Date of Award
Open Access Thesis
Master of Medical Science (MMSc)
Jeffrey Turner, MD
Chronic kidney disease is a serious illness that reduces the life span and quality of life in diagnosed patients. Despite advancements in medical management, progression to end-stage renal disease persists. While the renoprotective effects of sodium-glucose cotransporter-2 inhibitors in diabetes mellitus patients are well-documented, no studies have examined the efficacy of these drugs in treating renal disease in the absence of diabetes mellitus. The objective of this trial is to determine whether canagliflozin, a sodium-glucose cotransporter-2 inhibitor, can improve renal outcomes in patients with non-diabetic chronic kidney disease. Utilizing a double-blind, randomized control trial design, we will examine the effects of canagliflozin on patients’ glomerular filtration rate and progression to end-stage renal disease. We hypothesize that adding canagliflozin to the standard of care, including a maximum tolerated labeled dose of an angiotensin-converting enzyme inhibitor or an angiotensin II receptor blocker, will decrease the mean glomerular filtration rate decline per year.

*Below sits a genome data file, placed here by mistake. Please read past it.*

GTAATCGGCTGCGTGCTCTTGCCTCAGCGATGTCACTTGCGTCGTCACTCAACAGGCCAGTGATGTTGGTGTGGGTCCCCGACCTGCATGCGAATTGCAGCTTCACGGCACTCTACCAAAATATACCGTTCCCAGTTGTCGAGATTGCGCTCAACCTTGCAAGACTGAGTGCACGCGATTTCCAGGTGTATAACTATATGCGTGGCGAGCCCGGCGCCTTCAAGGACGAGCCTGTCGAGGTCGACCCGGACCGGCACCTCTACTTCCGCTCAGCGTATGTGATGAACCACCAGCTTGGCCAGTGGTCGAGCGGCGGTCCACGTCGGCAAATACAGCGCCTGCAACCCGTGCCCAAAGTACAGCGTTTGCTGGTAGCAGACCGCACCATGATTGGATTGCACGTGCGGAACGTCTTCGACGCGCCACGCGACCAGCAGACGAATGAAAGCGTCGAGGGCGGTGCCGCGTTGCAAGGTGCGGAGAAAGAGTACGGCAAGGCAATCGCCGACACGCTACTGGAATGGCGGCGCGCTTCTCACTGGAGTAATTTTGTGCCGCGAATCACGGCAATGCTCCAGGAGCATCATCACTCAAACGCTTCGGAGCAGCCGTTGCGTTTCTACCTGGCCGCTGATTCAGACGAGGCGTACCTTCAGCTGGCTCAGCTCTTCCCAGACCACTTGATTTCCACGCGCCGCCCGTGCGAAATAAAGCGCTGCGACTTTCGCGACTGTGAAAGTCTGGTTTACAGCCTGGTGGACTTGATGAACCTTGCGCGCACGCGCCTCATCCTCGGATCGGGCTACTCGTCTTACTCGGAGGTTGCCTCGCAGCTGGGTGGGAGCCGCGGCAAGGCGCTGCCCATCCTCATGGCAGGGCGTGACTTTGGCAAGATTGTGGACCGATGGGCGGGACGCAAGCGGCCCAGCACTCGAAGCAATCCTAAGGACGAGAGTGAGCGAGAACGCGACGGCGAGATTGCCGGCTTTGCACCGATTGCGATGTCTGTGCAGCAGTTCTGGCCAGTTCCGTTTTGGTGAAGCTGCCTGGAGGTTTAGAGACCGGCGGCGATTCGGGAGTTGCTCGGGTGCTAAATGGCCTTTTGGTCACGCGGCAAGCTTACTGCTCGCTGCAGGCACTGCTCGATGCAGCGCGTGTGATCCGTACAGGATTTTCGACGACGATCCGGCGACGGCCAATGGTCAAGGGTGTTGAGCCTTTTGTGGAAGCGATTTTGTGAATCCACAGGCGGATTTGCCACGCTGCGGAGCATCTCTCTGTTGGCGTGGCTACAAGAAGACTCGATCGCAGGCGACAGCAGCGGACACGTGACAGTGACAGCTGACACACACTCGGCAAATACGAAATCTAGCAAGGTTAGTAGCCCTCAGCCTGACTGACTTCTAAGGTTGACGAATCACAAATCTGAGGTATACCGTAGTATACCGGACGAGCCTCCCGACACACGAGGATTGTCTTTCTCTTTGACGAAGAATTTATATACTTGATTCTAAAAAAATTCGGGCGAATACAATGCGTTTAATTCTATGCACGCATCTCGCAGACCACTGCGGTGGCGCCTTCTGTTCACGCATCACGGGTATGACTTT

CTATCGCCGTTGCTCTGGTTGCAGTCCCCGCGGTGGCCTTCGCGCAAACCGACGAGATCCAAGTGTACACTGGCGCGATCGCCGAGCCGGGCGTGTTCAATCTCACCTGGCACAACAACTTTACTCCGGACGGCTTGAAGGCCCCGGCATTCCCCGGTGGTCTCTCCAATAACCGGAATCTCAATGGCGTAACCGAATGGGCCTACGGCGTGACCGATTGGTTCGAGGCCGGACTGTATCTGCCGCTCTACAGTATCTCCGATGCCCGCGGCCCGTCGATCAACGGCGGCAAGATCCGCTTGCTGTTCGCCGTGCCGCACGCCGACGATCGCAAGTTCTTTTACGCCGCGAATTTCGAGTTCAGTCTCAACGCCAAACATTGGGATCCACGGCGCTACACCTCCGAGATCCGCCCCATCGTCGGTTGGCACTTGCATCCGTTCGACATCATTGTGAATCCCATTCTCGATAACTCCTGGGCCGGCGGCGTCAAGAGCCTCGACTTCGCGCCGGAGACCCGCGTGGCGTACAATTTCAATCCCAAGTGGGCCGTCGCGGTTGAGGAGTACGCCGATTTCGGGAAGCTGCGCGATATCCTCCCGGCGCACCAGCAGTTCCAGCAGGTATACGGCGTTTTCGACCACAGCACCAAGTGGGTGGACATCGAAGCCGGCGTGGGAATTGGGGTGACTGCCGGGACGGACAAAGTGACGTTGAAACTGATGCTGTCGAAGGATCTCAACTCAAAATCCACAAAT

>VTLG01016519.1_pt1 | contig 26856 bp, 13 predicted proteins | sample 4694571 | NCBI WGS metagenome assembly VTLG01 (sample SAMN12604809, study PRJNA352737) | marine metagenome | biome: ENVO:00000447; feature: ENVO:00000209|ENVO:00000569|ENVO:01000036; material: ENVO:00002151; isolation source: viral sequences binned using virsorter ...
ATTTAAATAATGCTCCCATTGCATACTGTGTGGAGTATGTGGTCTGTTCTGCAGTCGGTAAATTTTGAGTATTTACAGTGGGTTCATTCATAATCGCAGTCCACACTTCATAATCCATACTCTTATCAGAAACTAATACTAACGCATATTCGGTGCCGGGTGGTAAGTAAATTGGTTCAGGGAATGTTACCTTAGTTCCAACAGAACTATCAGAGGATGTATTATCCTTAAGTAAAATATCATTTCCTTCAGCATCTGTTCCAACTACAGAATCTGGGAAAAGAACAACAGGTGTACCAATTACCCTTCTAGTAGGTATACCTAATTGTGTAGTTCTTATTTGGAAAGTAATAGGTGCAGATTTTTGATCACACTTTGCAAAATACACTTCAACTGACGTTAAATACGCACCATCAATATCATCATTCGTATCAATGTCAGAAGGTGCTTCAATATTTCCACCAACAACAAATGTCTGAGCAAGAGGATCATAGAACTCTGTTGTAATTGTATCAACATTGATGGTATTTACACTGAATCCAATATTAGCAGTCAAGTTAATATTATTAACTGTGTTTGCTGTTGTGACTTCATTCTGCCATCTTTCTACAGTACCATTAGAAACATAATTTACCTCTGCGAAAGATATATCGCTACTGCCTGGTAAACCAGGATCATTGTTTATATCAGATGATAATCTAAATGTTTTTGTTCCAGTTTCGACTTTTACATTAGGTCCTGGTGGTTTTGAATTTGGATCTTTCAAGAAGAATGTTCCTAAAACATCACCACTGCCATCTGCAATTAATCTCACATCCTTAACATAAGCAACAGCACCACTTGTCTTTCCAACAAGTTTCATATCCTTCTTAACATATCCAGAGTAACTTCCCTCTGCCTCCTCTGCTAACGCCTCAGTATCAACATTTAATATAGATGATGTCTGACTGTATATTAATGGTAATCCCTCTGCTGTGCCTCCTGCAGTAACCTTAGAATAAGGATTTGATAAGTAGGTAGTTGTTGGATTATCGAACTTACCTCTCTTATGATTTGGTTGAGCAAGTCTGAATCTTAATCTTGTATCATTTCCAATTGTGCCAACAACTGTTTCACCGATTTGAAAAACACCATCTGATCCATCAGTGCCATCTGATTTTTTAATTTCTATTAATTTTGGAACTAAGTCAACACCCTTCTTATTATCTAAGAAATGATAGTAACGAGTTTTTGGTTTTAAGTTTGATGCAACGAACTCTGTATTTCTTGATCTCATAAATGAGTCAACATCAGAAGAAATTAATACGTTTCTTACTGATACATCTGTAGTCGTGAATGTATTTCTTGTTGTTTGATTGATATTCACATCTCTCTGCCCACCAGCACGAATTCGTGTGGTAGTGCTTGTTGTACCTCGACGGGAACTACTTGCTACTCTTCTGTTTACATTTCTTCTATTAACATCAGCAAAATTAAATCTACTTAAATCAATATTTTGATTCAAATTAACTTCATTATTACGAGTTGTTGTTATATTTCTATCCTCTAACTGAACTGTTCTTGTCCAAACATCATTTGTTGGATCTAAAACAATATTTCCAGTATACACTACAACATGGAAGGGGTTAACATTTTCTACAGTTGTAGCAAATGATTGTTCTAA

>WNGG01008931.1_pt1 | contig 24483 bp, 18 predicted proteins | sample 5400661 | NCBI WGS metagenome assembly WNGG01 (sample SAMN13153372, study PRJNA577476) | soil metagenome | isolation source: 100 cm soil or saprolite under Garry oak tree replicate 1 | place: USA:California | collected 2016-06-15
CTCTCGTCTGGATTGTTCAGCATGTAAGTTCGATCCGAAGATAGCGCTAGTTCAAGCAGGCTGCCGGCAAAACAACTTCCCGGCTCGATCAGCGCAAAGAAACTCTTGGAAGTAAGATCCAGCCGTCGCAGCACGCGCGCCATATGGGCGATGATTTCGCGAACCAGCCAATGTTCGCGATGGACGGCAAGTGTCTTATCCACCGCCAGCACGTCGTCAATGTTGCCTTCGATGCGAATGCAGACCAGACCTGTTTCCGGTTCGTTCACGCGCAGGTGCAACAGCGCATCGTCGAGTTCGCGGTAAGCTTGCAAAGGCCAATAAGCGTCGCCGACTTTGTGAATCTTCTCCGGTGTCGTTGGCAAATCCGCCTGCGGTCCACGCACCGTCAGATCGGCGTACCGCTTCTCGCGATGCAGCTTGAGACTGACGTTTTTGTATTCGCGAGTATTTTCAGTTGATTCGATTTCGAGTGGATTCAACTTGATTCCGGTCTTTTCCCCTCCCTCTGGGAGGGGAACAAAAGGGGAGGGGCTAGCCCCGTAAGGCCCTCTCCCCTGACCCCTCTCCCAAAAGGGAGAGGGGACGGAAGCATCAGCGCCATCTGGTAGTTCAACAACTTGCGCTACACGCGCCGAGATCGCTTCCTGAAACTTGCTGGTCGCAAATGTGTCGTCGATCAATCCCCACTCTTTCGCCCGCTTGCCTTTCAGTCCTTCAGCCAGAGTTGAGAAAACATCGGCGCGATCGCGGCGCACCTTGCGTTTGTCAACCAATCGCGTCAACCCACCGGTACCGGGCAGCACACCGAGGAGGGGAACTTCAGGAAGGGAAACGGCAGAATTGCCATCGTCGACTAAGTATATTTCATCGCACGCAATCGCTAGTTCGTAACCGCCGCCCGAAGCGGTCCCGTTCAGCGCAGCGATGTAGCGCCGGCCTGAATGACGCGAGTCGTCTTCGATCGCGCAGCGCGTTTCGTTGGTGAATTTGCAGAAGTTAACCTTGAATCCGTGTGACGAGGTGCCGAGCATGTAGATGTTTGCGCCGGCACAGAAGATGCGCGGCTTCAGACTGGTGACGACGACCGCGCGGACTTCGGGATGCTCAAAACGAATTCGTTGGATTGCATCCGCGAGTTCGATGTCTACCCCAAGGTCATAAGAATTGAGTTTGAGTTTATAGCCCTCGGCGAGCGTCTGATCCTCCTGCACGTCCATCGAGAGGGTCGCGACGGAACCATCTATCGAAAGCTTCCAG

Wigley, Mia Bronte, "Canagliflozin To Slow Renal Insufficiency Progression in Non-Diabetic Chronic Kidney Disease" (2020). Yale School of Medicine Physician Associate Program Theses. 35.
This Article is Open Access